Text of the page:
Via del Frantoio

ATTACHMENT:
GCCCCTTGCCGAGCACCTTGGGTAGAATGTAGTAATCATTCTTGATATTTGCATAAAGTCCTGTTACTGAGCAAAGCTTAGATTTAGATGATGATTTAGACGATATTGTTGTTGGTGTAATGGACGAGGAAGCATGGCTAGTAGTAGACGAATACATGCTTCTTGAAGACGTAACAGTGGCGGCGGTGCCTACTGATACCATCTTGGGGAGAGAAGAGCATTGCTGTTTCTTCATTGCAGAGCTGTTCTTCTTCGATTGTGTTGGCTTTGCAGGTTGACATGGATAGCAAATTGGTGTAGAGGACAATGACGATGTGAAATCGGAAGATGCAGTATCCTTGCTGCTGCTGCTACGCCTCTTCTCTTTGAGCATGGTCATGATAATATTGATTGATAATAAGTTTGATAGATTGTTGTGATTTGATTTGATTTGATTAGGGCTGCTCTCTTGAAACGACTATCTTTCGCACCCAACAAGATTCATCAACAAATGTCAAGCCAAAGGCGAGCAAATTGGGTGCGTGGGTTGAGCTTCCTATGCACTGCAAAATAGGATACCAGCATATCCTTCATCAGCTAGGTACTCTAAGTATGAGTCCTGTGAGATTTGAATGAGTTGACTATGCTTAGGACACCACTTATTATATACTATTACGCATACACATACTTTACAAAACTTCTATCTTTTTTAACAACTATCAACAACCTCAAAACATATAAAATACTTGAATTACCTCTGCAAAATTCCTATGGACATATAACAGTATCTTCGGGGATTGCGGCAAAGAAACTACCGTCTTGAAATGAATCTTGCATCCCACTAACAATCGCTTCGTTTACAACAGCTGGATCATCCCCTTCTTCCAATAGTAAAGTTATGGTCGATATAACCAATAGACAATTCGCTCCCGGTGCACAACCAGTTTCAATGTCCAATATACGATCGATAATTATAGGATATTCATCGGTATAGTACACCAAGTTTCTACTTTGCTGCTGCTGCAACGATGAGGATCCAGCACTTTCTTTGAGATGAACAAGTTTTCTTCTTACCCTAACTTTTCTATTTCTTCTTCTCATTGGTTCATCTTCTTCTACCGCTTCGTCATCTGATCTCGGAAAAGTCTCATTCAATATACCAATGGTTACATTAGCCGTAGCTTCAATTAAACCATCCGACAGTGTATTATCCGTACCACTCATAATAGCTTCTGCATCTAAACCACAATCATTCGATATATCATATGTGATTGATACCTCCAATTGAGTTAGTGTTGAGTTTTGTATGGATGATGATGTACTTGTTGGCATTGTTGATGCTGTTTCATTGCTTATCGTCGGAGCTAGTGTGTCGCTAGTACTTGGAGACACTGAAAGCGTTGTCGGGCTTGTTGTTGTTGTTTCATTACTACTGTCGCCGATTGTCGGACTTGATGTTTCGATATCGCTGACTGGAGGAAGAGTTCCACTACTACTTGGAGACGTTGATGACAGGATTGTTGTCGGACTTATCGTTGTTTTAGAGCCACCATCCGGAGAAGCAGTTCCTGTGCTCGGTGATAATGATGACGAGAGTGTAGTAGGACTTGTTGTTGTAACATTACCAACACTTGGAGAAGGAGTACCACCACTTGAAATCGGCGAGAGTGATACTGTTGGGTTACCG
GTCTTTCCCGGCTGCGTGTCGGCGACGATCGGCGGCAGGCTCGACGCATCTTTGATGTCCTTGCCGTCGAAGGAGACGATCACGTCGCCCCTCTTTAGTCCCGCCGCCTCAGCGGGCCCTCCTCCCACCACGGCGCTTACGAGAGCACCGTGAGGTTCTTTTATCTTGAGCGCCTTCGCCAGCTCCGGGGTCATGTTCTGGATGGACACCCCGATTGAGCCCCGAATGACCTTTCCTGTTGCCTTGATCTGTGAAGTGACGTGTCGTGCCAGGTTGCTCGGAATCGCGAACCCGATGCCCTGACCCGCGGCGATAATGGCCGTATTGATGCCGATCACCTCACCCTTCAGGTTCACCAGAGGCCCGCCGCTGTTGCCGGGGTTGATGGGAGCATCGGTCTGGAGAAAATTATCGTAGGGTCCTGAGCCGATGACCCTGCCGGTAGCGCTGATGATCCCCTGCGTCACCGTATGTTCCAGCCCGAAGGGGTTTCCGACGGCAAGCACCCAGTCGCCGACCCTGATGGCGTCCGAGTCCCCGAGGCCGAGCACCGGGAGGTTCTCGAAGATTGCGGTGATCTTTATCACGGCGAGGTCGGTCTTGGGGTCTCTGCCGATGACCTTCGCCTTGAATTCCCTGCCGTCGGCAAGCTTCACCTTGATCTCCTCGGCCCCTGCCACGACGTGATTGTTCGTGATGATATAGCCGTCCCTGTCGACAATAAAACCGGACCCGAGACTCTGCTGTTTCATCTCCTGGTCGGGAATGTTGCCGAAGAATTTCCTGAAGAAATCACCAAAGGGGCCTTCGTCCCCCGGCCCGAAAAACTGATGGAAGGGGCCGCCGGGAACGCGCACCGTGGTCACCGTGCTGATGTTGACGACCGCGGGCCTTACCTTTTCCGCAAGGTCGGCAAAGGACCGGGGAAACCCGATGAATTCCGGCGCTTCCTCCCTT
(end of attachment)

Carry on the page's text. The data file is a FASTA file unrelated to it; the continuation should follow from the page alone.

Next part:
There are other vulnerable subjects–women with children, people with physical or mental disabilities–who are taken in by the Red Cross centre, a former schoolhouse on Via del Frantoio. The centre is currently at full capacity: there are 86 guests, mostly Eritreans (about 70) and a few women with children. Two of these, barely a year old, are playing in the long hallway after breakfast. The centre is run with the funds that the Ministry of Interior allocated for migrant reception in Rome. The lease is extended every six months: it was last renewed in June, and it will be up again in December. “This is a humanitarian centre, and we chose this name for a reason; we want to take in everyone: not only asylum seekers or people eligible for relocations, not only the homeless, but everyone. The only criterion is that you are a human being in need. We also have Italian citizens without a home,” said centre manager Giorgio De Acutis. “Rome is especially attractive to people spending months in reception centres scattered around Italy who have no access to asylum procedures, no interpreters, no knowledge of their rights. Once they arrive in Europe, those who have travelled even for years cannot stand another long wait. They get away from the centres and come here. Very often what they need most is to be informed about their rights; they come to Rome because there are many people from their countries here; Eritreans, for instance, know that the people at police headquarters in Rome work very hard and well on the issue of relocation. So they are drawn to the capital.”